Over the past 50 years, the National Environmental Policy Act (NEPA) has become the cornerstone of U.S. environmental law, and nations worldwide have replicated its model.
NEPA requires federal agencies to consider the environmental impacts of their actions, including direct action by an agency or the permitting of private activity (like when an agency issues a permit for a private company to frack). The primary decision-making agency must do an environmental assessment of the project. If it imposes a significant impact, then a more in-depth environmental impacts statement is required. That next step is a collaborative process where meaningful involvement from affected communities and stakeholders is absolutely vital because they typically have the most knowledge of the local conditions and history.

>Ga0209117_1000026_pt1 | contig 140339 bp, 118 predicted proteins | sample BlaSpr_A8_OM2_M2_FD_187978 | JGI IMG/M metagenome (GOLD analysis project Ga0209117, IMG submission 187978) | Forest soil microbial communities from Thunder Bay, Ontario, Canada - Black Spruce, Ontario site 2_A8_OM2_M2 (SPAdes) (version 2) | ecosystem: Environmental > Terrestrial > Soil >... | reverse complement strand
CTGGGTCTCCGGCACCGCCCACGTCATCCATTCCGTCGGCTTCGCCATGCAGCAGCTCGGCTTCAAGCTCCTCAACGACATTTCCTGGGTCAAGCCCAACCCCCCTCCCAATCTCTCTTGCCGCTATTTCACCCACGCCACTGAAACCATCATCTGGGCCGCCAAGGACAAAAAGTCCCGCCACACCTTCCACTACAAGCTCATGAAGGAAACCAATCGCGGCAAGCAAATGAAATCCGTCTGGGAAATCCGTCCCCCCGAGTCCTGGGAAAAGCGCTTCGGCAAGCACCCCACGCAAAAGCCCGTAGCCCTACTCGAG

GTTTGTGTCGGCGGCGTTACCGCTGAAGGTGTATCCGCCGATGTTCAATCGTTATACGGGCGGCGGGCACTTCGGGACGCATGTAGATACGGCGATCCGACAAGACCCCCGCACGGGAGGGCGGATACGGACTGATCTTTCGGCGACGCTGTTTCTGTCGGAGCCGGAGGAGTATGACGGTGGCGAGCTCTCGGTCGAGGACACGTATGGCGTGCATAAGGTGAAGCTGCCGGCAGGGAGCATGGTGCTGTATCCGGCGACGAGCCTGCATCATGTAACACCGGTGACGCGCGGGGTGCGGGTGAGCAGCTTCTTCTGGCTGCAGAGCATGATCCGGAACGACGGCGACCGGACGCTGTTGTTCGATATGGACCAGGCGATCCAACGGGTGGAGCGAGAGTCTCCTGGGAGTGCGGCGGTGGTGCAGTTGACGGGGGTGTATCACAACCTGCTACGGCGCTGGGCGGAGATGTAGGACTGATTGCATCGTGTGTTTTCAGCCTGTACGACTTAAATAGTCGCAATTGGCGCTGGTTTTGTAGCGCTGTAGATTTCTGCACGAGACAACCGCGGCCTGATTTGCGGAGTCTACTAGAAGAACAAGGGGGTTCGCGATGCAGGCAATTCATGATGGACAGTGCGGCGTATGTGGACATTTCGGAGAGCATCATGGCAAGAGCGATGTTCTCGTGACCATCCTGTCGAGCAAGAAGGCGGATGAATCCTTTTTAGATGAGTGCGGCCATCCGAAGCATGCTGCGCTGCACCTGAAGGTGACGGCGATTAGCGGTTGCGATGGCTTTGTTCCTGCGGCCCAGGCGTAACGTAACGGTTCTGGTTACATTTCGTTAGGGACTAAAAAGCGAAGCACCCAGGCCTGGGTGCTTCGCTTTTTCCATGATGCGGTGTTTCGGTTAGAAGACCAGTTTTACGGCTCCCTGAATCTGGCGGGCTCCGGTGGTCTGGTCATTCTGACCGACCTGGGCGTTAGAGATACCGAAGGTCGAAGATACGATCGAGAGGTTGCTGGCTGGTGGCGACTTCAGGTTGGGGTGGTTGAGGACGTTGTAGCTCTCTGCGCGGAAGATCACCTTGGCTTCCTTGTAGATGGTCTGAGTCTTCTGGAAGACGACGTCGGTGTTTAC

Trump’s administration tried to skirt this by changing the way the White House Council for Environmental Quality (CEQ) interprets its function, and by silencing those who are meant to be participants in the process. We fought back in court but this case is paused until April 15, 2021 — we expect the Biden Administration to announce that they will be rescinding the Trump NEPA regulations due to their facial illegality.
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